Courtesy of Visit Bristol

Rural Somerset

Somerset’s countryside embraces the rugged moorland of Exmoor National Park, the marshlands and orchards of the Levels and the rolling hills and timeless beauty of the Quantocks and the Mendips

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Add a legendary place of pilgrimage, a reputation for cheese and cider, and the world’s best known music festival, and you're left with what is surely one of the most English of English counties.

Rock and soul

Somerset begins on the other side of the Avon Gorge: cross the Clifton Suspension Bridge for Leigh Woods and the 850-acre Ashton Court Estate (home to many a festival, including Bristol’s world-famous Balloon Fiesta).

Head south to Cheddar Gorge, a deep limestone cleft running through the Mendip Hills. With rocky climbs (the highest inland cliffs in Britain), a network of astonishing underground caverns and breathtaking views, the Gorge is a heady mix of adventure, geology and ancient history. This is where ‘Cheddar Man’ was found, a complete skeleton dating back to the Mesolithic Age, roughly 9,000 years old.

In deepest Somerset, enjoy the wonders of Glastonbury – not the festival (which is technically held in nearby Pilton) - but the small town with its myths, mystical landscapes and, more recently, off-the-shelf psychic healing. For centuries, the place has attracted spiritual pilgrims drawn to the legendary Vale of Avalon and the brooding St Michael's Tower atop Glastonbury Tor.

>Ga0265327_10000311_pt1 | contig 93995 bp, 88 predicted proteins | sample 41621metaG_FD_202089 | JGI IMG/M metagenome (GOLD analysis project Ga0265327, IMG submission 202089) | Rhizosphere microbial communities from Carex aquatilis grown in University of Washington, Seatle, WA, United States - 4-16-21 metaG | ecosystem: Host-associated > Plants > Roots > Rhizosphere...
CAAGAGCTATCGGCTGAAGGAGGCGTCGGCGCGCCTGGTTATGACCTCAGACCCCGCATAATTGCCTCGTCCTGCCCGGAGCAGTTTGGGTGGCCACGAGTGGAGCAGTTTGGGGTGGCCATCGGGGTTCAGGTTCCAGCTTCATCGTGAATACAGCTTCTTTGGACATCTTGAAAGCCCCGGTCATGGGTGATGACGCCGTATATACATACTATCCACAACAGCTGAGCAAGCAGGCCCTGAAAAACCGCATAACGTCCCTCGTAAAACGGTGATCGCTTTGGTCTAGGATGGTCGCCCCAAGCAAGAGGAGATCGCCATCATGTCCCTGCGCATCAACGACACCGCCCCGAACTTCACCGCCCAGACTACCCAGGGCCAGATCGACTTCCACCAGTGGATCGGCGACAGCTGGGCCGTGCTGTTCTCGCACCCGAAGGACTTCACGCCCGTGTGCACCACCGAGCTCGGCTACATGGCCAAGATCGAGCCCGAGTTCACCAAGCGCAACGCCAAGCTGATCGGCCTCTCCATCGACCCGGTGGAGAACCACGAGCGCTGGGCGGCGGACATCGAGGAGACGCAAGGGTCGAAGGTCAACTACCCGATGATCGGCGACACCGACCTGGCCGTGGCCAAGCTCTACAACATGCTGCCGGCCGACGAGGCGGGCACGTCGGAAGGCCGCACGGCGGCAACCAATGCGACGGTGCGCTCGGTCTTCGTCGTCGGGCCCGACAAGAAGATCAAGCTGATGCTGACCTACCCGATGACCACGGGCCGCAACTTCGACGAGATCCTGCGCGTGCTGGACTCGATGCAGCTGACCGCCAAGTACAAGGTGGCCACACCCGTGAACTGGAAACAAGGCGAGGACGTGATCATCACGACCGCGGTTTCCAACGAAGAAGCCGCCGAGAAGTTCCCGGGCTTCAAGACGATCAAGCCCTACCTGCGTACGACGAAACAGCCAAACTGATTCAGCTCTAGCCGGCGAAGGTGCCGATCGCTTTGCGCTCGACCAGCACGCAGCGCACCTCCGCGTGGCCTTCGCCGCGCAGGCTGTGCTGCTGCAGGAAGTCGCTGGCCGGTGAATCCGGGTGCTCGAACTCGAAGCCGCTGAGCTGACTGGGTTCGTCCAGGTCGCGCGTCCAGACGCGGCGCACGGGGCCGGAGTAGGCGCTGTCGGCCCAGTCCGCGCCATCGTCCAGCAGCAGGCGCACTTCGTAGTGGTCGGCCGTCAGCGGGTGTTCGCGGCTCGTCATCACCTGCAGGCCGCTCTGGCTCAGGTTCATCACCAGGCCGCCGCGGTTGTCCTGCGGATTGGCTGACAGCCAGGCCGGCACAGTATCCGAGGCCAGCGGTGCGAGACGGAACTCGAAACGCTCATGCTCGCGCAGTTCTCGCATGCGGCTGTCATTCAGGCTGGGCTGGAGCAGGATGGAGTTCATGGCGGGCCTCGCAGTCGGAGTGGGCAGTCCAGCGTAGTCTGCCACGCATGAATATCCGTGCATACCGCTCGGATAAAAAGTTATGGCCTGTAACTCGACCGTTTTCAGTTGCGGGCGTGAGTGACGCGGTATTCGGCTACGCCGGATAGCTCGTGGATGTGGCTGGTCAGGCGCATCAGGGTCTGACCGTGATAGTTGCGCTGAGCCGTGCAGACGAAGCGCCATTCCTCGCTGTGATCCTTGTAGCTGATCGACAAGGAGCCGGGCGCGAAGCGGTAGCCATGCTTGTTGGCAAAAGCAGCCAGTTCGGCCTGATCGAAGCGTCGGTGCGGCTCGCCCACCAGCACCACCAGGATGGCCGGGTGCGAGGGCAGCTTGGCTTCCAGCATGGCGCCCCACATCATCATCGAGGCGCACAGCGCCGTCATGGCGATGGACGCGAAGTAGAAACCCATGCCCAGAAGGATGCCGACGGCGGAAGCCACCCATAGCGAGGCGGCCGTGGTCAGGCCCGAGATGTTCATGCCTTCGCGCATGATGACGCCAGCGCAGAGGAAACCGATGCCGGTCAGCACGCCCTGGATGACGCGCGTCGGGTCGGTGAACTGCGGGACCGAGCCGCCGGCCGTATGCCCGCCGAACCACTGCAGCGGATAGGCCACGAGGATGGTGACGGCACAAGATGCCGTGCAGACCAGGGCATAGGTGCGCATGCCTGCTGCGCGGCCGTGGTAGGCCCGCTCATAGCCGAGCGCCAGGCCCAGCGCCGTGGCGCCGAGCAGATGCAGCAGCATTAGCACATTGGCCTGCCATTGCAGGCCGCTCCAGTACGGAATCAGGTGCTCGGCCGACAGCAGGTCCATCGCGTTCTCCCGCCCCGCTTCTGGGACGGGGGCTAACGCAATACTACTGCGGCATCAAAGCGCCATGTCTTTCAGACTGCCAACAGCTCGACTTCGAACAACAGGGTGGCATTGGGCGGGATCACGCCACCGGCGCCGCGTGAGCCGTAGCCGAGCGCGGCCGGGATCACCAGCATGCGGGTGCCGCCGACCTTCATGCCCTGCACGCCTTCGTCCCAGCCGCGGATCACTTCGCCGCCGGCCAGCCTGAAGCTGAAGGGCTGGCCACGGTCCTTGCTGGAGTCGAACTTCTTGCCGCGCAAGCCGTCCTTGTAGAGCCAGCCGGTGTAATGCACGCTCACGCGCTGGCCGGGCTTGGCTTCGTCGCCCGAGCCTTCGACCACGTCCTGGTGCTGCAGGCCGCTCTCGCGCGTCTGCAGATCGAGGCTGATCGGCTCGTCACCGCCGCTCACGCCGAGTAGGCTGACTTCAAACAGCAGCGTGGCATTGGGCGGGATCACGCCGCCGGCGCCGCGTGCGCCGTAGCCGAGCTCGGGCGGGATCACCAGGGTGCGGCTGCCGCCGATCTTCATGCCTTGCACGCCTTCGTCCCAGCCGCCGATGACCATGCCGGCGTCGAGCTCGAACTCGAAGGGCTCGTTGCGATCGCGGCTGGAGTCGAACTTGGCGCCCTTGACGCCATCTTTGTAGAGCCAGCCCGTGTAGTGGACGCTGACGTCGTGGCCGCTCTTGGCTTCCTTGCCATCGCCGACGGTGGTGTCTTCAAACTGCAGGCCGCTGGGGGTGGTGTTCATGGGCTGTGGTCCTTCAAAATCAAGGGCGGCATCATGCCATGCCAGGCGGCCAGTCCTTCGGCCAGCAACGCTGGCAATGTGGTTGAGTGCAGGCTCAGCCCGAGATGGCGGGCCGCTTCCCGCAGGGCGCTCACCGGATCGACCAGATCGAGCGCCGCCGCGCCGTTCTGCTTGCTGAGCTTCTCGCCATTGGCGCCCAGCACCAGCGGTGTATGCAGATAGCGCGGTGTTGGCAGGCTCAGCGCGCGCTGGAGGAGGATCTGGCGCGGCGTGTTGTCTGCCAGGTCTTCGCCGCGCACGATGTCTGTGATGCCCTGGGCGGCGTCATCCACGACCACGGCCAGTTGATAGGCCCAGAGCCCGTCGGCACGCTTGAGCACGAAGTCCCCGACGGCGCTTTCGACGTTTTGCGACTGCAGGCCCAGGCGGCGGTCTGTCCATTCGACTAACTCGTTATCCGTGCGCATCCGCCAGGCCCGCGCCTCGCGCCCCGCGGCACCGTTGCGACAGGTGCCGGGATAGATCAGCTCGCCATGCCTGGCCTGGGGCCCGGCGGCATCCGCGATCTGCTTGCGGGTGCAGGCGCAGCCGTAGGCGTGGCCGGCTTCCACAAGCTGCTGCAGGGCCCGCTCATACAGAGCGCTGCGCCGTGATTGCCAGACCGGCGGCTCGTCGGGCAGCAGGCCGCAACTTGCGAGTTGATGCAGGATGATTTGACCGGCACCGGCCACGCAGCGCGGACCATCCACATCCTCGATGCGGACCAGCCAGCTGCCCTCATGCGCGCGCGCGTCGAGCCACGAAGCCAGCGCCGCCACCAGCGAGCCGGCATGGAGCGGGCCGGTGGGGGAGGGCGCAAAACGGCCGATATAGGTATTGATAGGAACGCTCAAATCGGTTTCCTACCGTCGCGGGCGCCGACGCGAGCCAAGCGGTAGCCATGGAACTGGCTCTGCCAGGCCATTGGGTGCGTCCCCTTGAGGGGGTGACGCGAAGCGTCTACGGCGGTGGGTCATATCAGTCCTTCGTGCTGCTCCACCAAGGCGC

Text-book Gothic

Move on to Wells, England’s smallest city, noted for its exquisite Gothic Cathedral and gorgeous Somerset backdrop. Described as ‘one of the most poetic of English cathedrals’, the beauty of Wells Cathedral is amplified by its charming town setting - the nearby Bishop’s Place and 15th century Vicar’s Close are all remarkably well preserved.

Find more Gothic splendour in the turrets and gables of the spectacular mansion on the Tyntesfield Estate. An exemplary expression of the Victorian Gothic Revival style, this grand country house was home to the Gibbs family, voracious collectors of all things from books and silverware to walking sticks. Cataloguing this vast collection began when the house was bought by the National Trust – over 50,000 objects have since been listed, but many rooms are yet to be unpacked.

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